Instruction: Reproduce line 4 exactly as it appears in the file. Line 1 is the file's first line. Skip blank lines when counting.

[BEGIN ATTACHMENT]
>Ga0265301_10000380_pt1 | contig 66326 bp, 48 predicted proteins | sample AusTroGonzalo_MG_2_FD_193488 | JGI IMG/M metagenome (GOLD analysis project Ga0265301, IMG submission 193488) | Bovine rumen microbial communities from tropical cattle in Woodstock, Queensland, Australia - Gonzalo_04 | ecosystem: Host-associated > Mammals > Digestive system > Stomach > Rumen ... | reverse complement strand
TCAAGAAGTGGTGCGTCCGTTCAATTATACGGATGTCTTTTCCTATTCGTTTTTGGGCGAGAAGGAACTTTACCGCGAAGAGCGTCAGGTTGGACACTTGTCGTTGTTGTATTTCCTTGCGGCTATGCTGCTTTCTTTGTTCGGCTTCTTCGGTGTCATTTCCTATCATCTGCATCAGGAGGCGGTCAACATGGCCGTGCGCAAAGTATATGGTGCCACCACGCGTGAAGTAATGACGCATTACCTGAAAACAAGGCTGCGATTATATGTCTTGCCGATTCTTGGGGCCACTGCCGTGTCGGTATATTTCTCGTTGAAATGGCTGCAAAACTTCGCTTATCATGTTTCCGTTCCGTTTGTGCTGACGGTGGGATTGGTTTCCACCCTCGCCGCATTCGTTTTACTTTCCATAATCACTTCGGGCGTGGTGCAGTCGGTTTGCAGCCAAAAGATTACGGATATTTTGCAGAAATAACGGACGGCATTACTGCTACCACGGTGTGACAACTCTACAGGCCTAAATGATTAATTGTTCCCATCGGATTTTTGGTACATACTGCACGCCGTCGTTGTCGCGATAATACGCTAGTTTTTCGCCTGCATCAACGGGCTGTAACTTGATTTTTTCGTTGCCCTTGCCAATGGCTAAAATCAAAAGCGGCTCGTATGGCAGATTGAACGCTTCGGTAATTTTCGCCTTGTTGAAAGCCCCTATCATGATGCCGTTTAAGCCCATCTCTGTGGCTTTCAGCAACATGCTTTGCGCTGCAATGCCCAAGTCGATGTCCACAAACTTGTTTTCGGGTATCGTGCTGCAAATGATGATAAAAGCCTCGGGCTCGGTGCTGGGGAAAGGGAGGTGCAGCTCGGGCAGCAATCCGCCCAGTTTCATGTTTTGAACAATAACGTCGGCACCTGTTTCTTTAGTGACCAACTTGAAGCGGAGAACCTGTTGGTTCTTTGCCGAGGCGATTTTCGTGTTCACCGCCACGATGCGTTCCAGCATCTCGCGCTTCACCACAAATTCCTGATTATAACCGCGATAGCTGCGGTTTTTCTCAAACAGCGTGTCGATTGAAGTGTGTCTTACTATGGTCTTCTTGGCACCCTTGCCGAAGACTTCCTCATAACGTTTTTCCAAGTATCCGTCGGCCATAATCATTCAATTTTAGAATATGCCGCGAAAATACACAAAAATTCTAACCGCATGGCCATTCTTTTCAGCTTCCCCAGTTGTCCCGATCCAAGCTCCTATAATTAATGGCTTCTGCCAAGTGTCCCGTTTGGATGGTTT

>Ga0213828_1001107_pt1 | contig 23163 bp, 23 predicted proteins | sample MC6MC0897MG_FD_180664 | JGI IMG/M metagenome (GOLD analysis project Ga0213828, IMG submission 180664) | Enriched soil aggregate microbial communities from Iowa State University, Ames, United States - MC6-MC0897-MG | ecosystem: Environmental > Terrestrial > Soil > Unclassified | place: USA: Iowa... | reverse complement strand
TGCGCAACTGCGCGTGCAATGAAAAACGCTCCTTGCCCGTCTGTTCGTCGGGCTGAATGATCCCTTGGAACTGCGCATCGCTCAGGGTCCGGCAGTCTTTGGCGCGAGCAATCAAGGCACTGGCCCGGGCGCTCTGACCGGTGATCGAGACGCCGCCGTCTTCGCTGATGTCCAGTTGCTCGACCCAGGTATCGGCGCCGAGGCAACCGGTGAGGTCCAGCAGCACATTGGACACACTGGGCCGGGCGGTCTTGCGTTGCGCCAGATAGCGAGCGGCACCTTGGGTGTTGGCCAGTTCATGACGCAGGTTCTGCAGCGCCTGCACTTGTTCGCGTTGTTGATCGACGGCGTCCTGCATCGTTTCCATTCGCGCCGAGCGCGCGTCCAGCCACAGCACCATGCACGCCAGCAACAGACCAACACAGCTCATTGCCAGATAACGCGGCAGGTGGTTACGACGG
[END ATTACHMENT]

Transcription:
TGCGCAACTGCGCGTGCAATGAAAAACGCTCCTTGCCCGTCTGTTCGTCGGGCTGAATGATCCCTTGGAACTGCGCATCGCTCAGGGTCCGGCAGTCTTTGGCGCGAGCAATCAAGGCACTGGCCCGGGCGCTCTGACCGGTGATCGAGACGCCGCCGTCTTCGCTGATGTCCAGTTGCTCGACCCAGGTATCGGCGCCGAGGCAACCGGTGAGGTCCAGCAGCACATTGGACACACTGGGCCGGGCGGTCTTGCGTTGCGCCAGATAGCGAGCGGCACCTTGGGTGTTGGCCAGTTCATGACGCAGGTTCTGCAGCGCCTGCACTTGTTCGCGTTGTTGATCGACGGCGTCCTGCATCGTTTCCATTCGCGCCGAGCGCGCGTCCAGCCACAGCACCATGCACGCCAGCAACAGACCAACACAGCTCATTGCCAGATAACGCGGCAGGTGGTTACGACGG